Solomon, in writing to his sons, seems to foreshadow the truth of the incarnation. And he recognizes that this Wisdom of God in and by which the worlds came to be is something which can also dwell within and among us. God’s imagining and creating wisdom is not reserved for the divine, but is intended for us to experience and embody.


All things are created in, by and through the Christ, the Logos of God. This Christ became flesh and dwelt among us in Jesus, who fully embodied the Godhead. Again, this is a mystery that must be taken on faith, for the human mind and languages cannot comprehend or explain it.

Created in God’s image, we humans are free to choose how we will use our power. And often we use it to serve ourselves at the exclusion and to the detriment of others. This is the origin of sin and the source of much human suffering. It is the reason we need redemption. We need to be not rescued from an angry God, but reconciled back to God because of the natural consequences of our own individual and collective selfishness.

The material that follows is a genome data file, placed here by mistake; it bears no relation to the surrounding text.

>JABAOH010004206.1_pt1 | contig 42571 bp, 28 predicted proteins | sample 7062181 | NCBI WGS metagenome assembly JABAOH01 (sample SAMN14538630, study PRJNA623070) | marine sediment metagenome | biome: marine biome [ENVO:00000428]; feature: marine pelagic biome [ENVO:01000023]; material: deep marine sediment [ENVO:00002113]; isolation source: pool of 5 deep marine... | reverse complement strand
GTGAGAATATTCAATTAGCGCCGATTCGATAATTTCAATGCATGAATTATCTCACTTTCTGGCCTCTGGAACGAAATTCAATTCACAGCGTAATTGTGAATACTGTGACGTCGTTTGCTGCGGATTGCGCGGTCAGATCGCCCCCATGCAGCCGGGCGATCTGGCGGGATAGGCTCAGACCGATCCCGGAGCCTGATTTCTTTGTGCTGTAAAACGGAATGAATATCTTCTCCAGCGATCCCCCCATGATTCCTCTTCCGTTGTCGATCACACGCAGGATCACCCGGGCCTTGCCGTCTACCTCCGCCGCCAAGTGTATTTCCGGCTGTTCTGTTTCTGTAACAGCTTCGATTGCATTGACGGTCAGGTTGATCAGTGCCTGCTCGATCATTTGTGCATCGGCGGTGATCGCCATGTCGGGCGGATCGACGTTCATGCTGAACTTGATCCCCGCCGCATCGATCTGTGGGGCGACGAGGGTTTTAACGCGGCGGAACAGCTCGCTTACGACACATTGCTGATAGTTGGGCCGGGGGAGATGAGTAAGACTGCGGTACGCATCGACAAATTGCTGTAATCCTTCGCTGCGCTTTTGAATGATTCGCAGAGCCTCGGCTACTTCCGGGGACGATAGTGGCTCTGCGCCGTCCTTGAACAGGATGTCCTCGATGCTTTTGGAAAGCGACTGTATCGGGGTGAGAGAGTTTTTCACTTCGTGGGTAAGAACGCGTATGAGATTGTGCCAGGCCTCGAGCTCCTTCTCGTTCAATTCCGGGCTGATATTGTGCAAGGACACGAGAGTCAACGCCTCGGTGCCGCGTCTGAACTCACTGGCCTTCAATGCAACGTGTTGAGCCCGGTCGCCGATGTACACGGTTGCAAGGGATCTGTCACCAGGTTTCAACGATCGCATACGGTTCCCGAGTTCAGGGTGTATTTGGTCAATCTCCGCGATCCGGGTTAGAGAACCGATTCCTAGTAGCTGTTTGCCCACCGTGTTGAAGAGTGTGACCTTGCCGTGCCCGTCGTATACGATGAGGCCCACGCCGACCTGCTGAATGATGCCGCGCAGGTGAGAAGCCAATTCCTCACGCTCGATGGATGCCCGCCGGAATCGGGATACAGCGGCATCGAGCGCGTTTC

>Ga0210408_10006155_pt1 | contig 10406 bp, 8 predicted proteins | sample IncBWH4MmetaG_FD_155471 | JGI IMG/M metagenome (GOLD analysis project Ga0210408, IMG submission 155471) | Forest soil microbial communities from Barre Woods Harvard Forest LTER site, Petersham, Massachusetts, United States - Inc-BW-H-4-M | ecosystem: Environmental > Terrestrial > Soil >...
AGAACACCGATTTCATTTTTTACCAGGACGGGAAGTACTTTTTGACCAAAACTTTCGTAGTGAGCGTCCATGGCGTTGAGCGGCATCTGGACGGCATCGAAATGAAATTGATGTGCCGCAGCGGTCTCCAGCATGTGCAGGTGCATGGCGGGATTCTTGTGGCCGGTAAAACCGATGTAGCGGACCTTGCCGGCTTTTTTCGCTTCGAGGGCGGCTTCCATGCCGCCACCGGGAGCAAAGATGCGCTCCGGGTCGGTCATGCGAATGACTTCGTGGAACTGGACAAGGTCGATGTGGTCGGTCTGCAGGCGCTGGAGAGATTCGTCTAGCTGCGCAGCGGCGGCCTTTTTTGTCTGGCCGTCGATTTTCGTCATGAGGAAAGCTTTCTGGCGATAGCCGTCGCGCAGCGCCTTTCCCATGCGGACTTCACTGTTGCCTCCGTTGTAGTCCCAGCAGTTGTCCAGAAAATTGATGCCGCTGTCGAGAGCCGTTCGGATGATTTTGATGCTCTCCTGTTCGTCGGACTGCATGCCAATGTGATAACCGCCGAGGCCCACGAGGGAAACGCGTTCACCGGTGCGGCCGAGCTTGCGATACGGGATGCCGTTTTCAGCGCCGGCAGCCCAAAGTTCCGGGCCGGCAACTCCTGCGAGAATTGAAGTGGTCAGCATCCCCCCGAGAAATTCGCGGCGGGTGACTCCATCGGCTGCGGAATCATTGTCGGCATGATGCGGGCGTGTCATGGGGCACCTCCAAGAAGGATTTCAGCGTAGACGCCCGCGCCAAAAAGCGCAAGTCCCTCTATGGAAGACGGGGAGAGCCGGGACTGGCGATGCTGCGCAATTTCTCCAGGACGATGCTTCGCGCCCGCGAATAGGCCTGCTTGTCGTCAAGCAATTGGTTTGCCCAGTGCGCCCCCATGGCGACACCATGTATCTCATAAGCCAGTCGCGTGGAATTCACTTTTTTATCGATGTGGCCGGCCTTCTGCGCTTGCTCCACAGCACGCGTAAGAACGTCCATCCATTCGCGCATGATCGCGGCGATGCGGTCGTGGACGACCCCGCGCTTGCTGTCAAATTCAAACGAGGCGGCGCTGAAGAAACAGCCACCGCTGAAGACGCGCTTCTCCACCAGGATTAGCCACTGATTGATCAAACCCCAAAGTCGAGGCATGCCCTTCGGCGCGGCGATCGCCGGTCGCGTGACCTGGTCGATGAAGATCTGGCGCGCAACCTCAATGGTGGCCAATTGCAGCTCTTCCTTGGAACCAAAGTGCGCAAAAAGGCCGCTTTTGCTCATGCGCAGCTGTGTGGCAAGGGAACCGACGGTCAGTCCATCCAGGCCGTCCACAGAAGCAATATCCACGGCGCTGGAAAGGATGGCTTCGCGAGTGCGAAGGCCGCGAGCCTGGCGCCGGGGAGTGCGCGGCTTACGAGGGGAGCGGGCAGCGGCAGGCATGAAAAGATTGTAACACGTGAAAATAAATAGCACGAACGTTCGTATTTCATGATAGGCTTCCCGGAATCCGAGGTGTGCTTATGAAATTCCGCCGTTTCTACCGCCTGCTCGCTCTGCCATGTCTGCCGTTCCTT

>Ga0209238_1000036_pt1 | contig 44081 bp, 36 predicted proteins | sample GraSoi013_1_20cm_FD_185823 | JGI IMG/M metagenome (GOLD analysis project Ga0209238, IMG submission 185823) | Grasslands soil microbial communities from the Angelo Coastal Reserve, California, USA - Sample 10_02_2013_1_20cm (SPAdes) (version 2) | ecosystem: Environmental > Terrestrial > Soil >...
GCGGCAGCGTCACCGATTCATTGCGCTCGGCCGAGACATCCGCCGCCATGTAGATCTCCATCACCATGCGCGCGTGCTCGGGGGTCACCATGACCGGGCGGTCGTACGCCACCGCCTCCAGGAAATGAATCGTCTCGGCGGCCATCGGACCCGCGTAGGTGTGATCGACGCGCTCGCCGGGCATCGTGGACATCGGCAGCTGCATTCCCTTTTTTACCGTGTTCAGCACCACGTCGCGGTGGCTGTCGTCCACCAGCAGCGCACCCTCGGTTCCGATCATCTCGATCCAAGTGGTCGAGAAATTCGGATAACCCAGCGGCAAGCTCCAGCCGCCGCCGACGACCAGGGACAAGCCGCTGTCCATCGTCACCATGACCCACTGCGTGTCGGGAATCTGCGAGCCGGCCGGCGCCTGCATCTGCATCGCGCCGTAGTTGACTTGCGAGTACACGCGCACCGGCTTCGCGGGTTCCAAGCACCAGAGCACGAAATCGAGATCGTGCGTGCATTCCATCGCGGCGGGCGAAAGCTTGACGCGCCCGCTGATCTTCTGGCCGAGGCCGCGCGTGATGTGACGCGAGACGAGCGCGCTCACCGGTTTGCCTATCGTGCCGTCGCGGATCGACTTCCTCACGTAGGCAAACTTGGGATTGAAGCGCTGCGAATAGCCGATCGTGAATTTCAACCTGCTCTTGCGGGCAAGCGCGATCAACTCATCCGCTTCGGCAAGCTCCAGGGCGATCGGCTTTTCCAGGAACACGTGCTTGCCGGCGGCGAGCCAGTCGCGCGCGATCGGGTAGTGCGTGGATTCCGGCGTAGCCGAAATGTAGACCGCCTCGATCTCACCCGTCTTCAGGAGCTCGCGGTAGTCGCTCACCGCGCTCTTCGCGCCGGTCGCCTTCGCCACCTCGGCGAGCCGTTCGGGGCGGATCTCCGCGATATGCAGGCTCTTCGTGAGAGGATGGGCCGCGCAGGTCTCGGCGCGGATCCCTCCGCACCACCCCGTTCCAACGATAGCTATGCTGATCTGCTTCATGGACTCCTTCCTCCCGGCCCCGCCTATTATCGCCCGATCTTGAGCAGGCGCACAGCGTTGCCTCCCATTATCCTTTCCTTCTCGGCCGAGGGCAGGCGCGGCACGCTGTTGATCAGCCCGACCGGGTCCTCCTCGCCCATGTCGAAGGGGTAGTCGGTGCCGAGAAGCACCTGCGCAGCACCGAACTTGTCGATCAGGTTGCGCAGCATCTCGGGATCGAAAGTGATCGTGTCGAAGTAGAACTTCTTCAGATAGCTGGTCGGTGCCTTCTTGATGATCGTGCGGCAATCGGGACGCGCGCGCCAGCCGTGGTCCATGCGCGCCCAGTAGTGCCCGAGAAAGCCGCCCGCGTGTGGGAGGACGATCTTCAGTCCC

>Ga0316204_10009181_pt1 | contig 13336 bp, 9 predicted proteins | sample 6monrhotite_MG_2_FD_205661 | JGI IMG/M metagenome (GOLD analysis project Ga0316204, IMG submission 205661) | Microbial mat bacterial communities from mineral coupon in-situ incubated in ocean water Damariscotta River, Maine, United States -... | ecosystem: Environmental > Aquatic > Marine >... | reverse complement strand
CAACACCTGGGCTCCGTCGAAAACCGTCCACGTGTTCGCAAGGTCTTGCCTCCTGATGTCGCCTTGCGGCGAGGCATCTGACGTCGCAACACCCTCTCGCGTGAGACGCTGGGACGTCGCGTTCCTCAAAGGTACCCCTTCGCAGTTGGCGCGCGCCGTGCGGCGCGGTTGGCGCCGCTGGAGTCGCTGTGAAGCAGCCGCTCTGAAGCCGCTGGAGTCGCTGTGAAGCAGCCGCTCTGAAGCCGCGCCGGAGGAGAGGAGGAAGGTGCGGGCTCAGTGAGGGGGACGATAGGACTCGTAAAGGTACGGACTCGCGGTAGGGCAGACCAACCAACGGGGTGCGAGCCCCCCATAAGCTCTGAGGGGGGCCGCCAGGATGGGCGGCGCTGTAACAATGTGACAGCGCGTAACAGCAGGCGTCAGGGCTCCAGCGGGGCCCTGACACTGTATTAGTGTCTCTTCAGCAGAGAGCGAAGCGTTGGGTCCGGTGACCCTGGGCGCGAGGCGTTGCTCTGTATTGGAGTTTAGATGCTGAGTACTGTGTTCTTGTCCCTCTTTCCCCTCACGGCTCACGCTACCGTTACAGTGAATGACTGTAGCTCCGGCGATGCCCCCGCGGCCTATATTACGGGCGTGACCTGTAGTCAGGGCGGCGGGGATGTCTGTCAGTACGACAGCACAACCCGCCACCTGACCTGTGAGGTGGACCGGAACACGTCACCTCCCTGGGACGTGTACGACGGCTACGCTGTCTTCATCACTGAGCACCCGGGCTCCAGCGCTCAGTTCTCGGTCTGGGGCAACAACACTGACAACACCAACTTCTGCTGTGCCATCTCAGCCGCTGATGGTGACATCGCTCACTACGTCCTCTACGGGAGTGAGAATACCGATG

All things are redeemed in, by and through the Christ, the Logos of God. This Christ was crucified in the flesh in Jesus, and thus the fullness of God entered into, took on, and traveled through the brokenness of humanity. And in so doing, God redeemed our sin and the suffering of all creation, reconciling us to God’s self – “…in Christ God was reconciling the world to himself, not counting their trespasses against them…” (2 Cor 5). But the work is not yet done.


We are held, and “held together” in the abiding love of God made known in Jesus. We means not just Christians, but all humanity – those who know and believe the story, those who reject it because it has been misrepresented, and those who have never heard it. And not just humanity, but all of creation.

Julian of NorwichJulian of Norwich envisioned this aspect of God as if someone were holding a hazelnut in the palm of her hand, and that small thing represented all of the known universe and the history of humanity past, present and future. Mirabai Starr’s translation is a moving and accessible edition of this writing. Whether a hazelnut, acorn, or something more relevant to your context, the impact is the same – God holds, nurtures, and preserves creation, life, existence itself.